Taylor Mays did not just have a spectacular blocked punt touchdown for the 49ers, he also led the team with 11 tackles. Looks like Michael Lewis won’t be getting his starting job back any time soon.

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Posted on: August 7, 2010 10:48 am
 

Dan Connor has quite an opportunity

Posted by Andy Benoit

D. Connor has an opportunity for plenty of playing time with Carolina (AP). A story that hasn’t received nearly enough attention is how the Panthers moved Jon Beason from middle linebacker to the weak side. Beason played weakside linebacker at the University of Miami; he’s only filling the spot because of the season-ending injury to Thomas Davis. But we’re talking about arguably the best 4-3 Mike ‘backer in football changing positions. How often does that happen?

The Charlotte Observer recently took a look at Carolina’s new middle linebacker, Dan Connor.

A lot of people forget that Connor was expected to be an instant starter coming out of Penn State in 2008 (of course, people expect every Penn State linebacker to be an instant starter in the NFL). But he fell to the third round and was drafted by a Carolina team that was already loaded at linebacker. Thus, his first two seasons in the league have been spent on special teams.

Now Connor has the opportunity of a lifetime. And, wisely, he’s leaning heavily on Beason’s guidance.

"I talk to him multiple times each day," Connor said. "Doesn't matter where, and he doesn't care. He's great. He's always there for me. That's what a great leader does. He's been priceless, just unbelievable."

Connor can play all three linebacker positions, but he’s most comfortable inside. It’s surprising the Panthers didn’t try him on the strong side though. Not only would that have kept Beason in the middle, it would have also meant the D would not have to rely on undersized James Anderson (235 pounds) to play in traffic.

It will be interesting to see if the Panthers stick with this linebacking personnel throughout the entire season.

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Posted on: June 19, 2010 9:45 pm
 

Panthers Making Foolish Mistake with Jon Beason

A story that has flown under the radar is the position change of Panthers linebacker Jon Beason. The best 4-3 middle linebacker in football could be moving to the weak side to fill the void left created by Thomas Davis’s injury (Davis is out for a second-straight year after tearing his ACL again).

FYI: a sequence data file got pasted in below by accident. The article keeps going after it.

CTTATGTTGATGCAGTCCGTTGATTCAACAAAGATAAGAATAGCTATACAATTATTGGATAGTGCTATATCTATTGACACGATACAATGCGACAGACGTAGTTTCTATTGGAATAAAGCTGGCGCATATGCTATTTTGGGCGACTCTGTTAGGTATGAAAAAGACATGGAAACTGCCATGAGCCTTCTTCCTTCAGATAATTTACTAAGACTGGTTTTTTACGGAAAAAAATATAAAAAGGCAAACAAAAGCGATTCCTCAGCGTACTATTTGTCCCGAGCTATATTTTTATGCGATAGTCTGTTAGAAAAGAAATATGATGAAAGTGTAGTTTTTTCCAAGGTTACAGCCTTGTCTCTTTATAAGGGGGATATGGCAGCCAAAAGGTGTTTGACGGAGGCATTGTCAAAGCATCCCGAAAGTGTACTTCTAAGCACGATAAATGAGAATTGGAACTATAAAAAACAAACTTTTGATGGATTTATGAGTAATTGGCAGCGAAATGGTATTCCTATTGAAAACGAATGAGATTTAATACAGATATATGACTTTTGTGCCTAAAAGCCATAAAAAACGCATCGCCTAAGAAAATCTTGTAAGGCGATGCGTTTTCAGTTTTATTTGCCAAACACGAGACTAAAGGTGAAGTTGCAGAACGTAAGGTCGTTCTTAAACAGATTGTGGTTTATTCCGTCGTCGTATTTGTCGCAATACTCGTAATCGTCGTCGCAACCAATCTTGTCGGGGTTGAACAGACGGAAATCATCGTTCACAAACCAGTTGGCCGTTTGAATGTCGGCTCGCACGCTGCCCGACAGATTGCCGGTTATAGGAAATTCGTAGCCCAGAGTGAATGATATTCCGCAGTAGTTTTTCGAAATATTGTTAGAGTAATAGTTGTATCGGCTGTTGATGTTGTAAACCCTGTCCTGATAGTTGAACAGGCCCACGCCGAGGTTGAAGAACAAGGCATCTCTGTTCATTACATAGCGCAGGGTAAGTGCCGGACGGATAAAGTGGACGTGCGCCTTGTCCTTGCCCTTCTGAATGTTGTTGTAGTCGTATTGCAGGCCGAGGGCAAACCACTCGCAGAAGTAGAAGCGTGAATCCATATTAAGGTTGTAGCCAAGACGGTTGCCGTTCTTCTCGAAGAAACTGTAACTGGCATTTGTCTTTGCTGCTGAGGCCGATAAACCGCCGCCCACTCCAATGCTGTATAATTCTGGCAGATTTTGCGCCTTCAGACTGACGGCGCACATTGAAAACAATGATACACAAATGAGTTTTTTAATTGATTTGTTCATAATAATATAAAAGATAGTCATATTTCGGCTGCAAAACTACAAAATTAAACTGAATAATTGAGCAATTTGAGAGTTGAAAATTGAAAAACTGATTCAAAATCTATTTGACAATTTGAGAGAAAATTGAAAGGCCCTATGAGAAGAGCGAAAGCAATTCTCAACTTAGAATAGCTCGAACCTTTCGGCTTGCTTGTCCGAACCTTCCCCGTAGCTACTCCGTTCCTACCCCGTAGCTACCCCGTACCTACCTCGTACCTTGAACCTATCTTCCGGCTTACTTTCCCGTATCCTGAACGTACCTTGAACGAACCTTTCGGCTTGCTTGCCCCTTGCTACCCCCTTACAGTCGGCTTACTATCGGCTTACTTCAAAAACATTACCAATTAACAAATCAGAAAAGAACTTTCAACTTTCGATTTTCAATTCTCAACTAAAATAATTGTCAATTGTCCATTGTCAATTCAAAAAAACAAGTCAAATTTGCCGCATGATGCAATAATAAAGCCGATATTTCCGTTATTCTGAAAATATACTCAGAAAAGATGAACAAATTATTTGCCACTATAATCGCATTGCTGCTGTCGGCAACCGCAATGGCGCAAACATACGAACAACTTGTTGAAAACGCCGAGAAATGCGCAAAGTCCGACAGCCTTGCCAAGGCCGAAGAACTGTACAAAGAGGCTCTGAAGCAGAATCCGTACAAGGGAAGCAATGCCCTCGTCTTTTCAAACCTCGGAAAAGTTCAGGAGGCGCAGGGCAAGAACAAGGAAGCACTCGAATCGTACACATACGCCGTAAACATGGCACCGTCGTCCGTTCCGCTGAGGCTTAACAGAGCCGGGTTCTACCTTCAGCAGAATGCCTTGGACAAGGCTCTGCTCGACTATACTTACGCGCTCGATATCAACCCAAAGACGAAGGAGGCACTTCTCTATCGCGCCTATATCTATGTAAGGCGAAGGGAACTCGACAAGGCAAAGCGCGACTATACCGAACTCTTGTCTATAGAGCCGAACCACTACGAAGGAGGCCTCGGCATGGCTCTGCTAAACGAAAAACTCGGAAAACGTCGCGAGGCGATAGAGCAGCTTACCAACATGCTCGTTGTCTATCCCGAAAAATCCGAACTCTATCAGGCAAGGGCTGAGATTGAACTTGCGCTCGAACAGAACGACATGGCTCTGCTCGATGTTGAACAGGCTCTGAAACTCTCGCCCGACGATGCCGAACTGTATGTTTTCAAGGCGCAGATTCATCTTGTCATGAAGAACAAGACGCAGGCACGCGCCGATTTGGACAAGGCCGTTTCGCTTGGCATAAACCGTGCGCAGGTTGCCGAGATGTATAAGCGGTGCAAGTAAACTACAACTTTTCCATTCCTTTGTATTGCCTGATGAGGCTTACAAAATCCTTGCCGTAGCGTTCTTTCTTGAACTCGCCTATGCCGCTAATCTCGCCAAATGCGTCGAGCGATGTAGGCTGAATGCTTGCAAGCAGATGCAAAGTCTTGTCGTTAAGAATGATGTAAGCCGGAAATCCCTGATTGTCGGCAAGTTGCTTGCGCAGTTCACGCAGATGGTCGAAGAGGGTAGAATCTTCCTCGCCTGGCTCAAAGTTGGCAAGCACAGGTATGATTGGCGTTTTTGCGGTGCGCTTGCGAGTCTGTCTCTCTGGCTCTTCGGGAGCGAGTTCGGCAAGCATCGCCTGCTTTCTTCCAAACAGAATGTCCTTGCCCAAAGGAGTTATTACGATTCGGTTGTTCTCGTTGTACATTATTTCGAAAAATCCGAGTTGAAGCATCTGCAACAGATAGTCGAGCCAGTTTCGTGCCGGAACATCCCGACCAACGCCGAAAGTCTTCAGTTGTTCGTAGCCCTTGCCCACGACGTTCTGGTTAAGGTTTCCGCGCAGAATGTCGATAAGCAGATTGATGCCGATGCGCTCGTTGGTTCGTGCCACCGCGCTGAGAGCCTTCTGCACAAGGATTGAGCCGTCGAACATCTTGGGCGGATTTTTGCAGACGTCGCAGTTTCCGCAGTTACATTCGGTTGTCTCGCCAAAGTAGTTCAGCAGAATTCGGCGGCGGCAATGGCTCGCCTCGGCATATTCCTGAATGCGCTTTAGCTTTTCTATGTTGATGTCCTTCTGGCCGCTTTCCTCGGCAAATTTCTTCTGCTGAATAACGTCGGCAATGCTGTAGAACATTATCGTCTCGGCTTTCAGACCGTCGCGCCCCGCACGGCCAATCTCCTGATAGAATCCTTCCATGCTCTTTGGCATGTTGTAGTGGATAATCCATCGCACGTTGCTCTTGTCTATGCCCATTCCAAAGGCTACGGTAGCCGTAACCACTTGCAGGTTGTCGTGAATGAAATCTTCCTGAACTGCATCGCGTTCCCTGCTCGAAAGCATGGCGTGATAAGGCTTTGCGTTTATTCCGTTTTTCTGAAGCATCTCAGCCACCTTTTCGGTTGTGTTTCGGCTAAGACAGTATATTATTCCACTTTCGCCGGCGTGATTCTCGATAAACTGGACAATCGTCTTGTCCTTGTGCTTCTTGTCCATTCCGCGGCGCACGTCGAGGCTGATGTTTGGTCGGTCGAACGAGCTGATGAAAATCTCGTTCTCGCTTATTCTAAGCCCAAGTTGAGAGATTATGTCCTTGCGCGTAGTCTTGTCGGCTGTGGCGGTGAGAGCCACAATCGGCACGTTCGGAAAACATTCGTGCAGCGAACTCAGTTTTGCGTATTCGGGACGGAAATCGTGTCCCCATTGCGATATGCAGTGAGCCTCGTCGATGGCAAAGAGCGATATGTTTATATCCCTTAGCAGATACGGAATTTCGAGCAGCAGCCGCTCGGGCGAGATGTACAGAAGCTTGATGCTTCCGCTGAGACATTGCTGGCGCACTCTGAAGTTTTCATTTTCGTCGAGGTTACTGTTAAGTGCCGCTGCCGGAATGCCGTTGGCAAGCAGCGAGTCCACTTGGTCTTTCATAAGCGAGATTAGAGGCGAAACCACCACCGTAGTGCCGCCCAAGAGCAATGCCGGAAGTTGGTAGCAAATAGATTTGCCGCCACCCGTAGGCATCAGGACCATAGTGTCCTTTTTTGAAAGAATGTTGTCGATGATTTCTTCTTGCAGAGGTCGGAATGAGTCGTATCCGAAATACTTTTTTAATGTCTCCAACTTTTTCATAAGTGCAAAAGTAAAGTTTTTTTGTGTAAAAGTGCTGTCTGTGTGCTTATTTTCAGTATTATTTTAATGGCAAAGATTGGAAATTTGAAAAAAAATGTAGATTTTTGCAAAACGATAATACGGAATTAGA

Recall that Beason was drafted out of Miami to play weakside linebacker; he only moved inside because of injuries to Dan Morgan. But since taking over at Mike, he’s become nothing short of a superstar. Beason’s football IQ and sideline-to-sideline speed are fantastic. He’s also adroit in coverage and a fierce hitter. It’s odd to see a top echelon player get relocated.

But Carolina wants to get third-year pro Dan Connor in the starting lineup. The Panthers don’t believe Connor has enough speed to play in space on the weak side and, for whatever reason, they don’t seem inclined to move James Anderson out of the strongside spot. Anderson, however, is a tad undersized and not ideal for lining up over the tight end.

Thus, Connor will man the middle, relegating Beason to the weak side. The weakside ‘backer is a prominent run-defender in Ron Meeks’s Cover 2 scheme, but not as prominent as the Mike (regardless of what Carolina says). Instead of forcing Connor into the lineup (by the way, he was very average as a spot starter last season), the Panthers should consider replacing Davis with former Bear Jamar Williams. They’de compromising strength for speed there, but at least they wouldn’t be reshuffling the strongest part of their D.

--Andy Benoit